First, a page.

Scots mental health patients ‘waiting years’ to be discharged

Scots mental health patients are waiting years to be charged. Picture; stock image
Scots mental health patients are waiting years to be charged. Picture; stock image

Mental health patients across the UK are waiting for years to be discharged, it has been reported.

At least 91 patients have waited more than a year to be discharged, while at least seven were stuck in mental units for more than two years, according to data obtained by the BBC under freedom of information laws.

England, Scotland and Northern Ireland each had at least one case where a patient had to wait more than three years before they were discharged.

NHS Lothian saw the longest wait, recorded at 1,200 days, while NHS Tayside had one delay of 1,196 days and NHS Greater Glasgow and Clyde a delay of 1,193.

The Tayside and Glasgow patients had complex needs and were awaiting transfer to specialist facilities. There was no reason provided for the delay in Lothian.

When the freedom of information requests were processed in February, NHS Tayside had 29.4% of acute mental health care beds taken up by patients who had been declared ready for discharge.

This was down to 16% on 1 August.

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The figures covering the past two years showed 320 patients had to wait at least 100 days before being discharged.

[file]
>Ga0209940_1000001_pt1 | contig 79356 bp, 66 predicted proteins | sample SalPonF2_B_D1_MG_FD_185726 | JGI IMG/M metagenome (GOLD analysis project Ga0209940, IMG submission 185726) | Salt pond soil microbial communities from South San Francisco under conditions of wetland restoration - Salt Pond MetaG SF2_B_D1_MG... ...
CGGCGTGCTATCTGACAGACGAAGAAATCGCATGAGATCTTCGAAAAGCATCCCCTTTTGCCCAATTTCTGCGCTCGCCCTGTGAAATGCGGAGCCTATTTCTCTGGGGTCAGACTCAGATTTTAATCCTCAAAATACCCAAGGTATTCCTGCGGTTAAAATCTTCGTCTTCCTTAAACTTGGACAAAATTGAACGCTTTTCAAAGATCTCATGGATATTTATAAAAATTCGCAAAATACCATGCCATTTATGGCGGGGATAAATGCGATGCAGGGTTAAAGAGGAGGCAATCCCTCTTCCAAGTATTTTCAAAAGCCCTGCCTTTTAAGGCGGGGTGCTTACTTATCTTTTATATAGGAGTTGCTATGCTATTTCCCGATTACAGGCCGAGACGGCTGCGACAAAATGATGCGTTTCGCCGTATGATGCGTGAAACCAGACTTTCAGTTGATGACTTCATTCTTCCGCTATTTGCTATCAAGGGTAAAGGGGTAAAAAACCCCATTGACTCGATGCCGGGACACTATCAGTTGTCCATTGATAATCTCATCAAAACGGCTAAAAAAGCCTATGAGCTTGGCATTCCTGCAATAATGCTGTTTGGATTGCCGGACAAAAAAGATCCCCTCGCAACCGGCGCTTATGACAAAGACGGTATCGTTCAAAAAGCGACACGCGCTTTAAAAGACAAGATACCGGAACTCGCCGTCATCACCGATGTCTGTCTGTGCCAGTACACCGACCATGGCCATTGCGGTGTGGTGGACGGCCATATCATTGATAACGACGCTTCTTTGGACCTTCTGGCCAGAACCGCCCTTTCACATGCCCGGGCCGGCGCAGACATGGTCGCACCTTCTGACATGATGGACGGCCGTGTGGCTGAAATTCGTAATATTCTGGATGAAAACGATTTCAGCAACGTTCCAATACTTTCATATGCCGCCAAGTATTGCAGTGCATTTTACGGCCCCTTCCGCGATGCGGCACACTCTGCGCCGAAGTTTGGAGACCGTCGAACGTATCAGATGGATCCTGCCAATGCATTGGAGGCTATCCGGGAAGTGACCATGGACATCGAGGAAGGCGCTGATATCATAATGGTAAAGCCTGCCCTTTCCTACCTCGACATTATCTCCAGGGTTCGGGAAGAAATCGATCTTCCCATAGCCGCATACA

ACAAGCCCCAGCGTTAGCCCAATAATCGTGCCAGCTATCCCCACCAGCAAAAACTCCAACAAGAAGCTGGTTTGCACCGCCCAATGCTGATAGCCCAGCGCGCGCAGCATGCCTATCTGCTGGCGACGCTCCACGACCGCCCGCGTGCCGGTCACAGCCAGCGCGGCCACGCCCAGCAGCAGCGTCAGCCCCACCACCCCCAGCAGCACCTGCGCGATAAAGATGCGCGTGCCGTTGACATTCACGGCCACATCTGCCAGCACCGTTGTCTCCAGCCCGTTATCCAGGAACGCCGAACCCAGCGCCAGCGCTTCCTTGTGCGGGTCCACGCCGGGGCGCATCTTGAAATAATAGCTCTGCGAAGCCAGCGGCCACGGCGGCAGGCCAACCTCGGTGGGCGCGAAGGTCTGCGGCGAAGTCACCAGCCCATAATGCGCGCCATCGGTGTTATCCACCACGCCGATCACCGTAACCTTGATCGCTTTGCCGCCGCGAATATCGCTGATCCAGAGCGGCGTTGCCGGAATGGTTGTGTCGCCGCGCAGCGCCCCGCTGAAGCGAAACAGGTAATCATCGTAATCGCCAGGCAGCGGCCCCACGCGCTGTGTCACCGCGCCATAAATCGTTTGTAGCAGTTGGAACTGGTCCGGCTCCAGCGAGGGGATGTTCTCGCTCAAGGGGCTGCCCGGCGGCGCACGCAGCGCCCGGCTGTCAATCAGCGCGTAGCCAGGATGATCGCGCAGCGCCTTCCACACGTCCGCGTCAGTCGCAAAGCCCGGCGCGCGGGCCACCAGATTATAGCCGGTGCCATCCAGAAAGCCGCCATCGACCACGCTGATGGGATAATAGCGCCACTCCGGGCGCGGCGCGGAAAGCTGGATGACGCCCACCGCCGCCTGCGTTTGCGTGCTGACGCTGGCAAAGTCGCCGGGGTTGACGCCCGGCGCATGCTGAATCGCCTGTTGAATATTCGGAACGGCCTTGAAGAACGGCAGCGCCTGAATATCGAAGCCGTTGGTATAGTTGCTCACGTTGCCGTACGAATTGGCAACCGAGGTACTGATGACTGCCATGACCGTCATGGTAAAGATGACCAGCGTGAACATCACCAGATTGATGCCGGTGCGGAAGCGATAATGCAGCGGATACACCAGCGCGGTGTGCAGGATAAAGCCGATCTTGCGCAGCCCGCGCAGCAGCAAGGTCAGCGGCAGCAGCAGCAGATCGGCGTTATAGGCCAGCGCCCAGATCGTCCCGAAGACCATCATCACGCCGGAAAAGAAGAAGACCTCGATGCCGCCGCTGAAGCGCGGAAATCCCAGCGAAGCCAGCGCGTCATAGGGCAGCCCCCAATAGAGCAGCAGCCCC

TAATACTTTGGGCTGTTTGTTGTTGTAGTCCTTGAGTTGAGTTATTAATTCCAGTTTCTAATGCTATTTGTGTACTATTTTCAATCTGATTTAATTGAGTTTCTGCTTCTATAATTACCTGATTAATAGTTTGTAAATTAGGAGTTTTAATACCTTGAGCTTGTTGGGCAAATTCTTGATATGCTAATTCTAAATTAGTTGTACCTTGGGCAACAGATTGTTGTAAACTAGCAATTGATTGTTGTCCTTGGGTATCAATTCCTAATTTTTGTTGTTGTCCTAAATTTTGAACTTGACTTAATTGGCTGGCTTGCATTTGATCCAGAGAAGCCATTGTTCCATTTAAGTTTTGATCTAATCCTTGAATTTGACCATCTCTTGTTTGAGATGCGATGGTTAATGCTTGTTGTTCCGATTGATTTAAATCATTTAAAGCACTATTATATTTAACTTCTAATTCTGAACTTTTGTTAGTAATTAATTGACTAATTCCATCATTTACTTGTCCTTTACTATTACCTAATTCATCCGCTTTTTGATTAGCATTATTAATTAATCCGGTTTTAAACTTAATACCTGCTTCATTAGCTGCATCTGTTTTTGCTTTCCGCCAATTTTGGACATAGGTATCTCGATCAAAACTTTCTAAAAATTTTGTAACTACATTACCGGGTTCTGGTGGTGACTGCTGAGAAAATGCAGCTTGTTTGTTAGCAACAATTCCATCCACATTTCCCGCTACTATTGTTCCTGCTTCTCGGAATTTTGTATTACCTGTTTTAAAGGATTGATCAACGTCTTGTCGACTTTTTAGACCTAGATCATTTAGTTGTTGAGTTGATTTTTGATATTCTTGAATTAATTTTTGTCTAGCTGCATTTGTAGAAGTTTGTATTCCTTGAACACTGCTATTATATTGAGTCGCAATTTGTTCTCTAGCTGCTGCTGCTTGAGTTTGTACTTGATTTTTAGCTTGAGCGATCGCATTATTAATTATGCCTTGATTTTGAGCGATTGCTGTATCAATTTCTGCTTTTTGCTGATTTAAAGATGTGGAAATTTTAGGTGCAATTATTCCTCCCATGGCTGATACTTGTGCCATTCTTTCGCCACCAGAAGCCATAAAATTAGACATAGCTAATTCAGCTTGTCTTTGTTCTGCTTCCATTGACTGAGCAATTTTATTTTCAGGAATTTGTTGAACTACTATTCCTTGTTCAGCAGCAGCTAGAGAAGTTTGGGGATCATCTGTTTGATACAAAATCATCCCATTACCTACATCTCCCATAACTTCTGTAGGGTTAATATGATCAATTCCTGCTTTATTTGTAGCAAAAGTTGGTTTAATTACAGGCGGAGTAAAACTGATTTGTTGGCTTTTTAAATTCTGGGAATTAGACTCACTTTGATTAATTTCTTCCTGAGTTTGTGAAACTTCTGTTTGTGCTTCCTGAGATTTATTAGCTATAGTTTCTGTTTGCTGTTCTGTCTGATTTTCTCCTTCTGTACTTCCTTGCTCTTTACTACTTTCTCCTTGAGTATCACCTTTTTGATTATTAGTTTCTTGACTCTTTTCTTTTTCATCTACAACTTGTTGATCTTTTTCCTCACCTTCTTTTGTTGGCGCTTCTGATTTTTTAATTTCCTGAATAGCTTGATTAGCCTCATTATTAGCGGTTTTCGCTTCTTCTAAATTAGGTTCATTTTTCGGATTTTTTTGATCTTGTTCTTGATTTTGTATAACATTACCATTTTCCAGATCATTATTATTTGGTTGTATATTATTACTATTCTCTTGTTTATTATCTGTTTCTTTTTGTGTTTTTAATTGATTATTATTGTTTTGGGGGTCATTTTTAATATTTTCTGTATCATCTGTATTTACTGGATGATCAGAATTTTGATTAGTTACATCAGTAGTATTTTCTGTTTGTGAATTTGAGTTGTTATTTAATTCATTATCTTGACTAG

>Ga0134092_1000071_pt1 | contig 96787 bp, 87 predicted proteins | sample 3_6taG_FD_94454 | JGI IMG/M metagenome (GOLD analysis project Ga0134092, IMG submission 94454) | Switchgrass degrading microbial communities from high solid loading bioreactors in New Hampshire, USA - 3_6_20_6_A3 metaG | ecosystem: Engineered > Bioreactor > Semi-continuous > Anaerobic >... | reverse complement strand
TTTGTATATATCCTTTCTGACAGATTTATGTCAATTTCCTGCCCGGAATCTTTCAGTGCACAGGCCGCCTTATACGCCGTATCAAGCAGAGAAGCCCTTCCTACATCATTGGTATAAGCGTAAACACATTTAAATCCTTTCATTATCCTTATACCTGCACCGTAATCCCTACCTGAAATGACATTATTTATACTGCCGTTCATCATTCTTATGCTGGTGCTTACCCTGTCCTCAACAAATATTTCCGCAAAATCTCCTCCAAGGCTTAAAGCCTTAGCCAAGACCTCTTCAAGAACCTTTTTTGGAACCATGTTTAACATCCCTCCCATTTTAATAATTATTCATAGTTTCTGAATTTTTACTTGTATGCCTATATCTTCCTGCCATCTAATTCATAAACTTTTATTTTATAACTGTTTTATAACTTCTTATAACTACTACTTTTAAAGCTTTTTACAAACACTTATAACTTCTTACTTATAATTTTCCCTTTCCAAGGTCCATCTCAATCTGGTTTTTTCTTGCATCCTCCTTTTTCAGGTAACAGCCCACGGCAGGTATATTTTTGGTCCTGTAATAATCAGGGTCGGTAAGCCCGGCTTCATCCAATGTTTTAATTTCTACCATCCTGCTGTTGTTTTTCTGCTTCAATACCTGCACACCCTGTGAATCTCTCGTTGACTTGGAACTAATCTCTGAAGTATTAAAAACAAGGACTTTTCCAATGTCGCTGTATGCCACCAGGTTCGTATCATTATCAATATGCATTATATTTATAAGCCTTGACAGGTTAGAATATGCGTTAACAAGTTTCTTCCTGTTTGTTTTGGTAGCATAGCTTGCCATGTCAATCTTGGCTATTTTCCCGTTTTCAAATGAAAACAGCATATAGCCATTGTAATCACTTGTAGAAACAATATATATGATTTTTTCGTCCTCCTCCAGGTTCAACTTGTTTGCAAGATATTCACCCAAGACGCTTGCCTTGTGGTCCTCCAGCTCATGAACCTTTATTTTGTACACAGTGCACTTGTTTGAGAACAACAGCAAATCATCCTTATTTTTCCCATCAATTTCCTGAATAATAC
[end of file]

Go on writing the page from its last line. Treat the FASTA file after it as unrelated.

Dr Sridevi Kalidindi, of the Royal College of Psychiatrists, told the BBC that disagreements between different health bodies over funding of a patient’s placement could lead to delays.

She said: “Where those relationships are not quite right, where everyone feels under a lot of pressure in terms of their own finances that’s often where people can disagree.”

Dr Kalidindi also said a cap on benefits made it harder for providers to meet demand.

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“We know around the country of supported housing placements closing down as a result of this.

“We also know of supported housing that was going to come online being shelved by large housing providers who are in this space.”

Billy Watson, chief executive of the Scottish Association for Mental Health (SAMH), reduced budgets for social care was clearly a reason for such lengthy delays.

He said: “Keeping people with mental health problems in hospital longer than is necessary isn’t good for their mental health or their long-term recovery. We want to see people being treated on an individual basis and settling back into their community as soon as they are ready to do so.

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“If services aren’t available in the community, then people can’t be safely discharged from hospital. We need to start investing in our community mental health services.”

Nigel Henderson, chief executive of Penumbra, a third sector organisation that runs a step-down house in Edinburgh to ease the pressure on hospital acute beds said: “One of the biggest challenges is that with health and social care partnerships, their funding comes from the local authority and from the NHS.

“While the idea was to create a ‘health and social care pound’, we’re actually still seeing it identified as a ‘local authority pound’ and an ‘NHS pound’.

“In terms of that integrated thing, we still need to see budgets that are actually in the ownership, if you like, of the health and social care partnership and people aren’t saying ‘that’s our money and we need to see if go this way’.”